In yesterday’s post I noted how the early, Book of Lost Tales version of the Ainulindalë, unlike the published Silmarillion account, has Ilúvatar
actually “singing” the Ainur “into being” before then instructing them to produce their own music in their turn. Michael Devaux attributes the omission to Ilúvatar’s singing in the later version to Tolkien’s alleged concern to distinguish Ilúvatar’s act of creation from the Ainur’s act of sub-creation:
The difference between a sung creation and a spoken creation of the Ainur by Ilúvatar is not negligible in its theological consequences. In fact, as Carla Giannone has shown, in the 1977 Ainulindale… Tolkien distinguishes two hierarchical levels, God and the gods (Eru Ilúvatar and the Ainur) as a function of this difference between speech and song. Strictly speaking, there is no music played by Eru. God’s prerogative (and his act of creation) resides in the Λογος (‘In the beginning was the Word,’ says the prologue to St. John’s Gospel), which is also thought.” (Devaux, “The Origins of the Ainulindalë: The Present State of Research,” 94)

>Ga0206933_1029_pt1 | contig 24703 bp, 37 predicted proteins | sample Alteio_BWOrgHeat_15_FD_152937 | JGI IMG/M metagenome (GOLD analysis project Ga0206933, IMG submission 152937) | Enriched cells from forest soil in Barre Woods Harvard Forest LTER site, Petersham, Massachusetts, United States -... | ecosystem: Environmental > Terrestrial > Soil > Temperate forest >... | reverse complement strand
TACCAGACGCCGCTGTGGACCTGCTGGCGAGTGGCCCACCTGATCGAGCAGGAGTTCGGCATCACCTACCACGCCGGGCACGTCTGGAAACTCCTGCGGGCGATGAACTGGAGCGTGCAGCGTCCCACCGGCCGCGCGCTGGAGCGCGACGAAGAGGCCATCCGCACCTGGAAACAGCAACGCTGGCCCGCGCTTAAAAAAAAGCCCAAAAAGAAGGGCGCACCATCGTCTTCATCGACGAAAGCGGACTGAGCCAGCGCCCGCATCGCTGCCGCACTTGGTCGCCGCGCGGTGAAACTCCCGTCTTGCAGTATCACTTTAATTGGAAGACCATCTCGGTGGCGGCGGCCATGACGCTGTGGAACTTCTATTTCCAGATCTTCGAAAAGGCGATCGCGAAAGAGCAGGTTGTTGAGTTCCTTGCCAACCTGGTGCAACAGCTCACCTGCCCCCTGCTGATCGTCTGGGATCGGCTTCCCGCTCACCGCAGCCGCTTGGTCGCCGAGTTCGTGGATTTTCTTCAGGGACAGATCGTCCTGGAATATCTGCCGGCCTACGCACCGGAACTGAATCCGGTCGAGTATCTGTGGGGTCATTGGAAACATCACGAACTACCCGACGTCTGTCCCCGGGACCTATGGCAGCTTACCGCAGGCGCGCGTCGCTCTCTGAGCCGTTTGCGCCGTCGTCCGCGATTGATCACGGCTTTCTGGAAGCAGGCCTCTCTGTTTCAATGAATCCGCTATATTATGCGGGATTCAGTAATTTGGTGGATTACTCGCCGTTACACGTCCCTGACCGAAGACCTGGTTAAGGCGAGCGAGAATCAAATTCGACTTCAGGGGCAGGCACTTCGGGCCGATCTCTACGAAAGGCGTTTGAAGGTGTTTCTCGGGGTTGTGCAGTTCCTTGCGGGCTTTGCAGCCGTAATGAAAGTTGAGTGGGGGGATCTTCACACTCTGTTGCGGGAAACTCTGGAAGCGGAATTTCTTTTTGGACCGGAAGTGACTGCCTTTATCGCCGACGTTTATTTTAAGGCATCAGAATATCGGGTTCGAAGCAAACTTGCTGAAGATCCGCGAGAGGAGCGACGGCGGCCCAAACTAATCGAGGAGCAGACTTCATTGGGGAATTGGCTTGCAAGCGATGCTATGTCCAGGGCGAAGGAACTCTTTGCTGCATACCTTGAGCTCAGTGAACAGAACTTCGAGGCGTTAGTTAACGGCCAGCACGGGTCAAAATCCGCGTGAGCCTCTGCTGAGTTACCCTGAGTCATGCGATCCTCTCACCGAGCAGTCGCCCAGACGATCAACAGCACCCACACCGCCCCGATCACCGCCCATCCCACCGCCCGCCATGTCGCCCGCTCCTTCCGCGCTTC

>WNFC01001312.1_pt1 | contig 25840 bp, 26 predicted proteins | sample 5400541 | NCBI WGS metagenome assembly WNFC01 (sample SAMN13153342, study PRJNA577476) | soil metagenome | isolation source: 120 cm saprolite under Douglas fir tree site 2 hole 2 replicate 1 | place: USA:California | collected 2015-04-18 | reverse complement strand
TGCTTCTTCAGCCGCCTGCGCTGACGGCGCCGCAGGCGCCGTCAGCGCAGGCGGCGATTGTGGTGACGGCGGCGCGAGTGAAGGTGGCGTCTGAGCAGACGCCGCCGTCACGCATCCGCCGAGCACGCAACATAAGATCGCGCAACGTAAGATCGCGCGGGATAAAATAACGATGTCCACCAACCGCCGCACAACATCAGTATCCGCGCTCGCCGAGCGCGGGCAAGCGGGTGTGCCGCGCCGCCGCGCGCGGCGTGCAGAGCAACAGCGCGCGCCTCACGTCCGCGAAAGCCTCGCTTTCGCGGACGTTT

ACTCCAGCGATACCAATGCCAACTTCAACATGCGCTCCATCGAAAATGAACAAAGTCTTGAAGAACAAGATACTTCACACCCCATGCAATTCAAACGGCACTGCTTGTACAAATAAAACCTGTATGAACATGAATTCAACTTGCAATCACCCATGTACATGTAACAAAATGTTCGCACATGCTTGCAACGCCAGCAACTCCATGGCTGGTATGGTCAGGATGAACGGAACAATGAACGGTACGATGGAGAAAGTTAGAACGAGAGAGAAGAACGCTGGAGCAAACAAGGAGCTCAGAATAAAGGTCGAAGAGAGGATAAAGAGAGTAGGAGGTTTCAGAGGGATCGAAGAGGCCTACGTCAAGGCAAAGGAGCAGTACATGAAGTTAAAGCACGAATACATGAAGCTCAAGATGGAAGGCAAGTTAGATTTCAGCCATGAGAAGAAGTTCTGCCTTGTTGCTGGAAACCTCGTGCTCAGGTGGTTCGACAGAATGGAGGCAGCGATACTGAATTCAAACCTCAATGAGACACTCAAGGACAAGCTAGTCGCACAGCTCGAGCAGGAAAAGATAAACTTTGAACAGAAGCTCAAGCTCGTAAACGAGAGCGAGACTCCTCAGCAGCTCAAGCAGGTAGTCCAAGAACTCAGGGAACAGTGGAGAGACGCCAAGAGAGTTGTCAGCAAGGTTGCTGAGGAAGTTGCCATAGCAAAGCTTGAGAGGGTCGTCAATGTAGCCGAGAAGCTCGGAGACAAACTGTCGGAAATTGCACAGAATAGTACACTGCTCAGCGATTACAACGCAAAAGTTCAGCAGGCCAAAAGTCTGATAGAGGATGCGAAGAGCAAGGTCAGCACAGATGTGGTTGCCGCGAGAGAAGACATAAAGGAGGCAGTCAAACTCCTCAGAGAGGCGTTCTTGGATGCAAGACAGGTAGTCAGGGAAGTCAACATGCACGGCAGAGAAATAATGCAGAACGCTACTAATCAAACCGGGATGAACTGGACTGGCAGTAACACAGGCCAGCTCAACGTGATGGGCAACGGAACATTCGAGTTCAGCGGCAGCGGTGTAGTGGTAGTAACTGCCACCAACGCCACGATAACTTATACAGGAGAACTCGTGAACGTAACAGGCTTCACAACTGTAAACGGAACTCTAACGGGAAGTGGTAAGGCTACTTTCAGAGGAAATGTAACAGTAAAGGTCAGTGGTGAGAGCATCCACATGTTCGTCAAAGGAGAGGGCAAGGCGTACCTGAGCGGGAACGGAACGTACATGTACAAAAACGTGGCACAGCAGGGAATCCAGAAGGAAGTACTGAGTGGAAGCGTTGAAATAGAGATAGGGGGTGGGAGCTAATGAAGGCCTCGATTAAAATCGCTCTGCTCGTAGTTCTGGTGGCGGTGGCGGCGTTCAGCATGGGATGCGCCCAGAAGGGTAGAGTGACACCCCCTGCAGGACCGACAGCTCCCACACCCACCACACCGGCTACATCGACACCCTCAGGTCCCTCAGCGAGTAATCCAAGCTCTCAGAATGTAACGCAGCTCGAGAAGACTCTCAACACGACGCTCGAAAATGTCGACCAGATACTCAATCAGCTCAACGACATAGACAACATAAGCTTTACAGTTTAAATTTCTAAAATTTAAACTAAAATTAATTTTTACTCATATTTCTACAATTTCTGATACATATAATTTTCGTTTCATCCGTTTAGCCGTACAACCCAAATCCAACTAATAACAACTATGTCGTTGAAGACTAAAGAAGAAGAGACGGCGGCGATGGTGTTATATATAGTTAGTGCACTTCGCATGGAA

As Devaux explains again a little later, “the difference between Ilúvatar and the Ainur” may be seen in the fact that, “[f]irst, as Tolkien says, strictly speaking the creation is the work of God while the making is given over to the Valar… Ilúvatar speaks and the Ainur sing…” (101).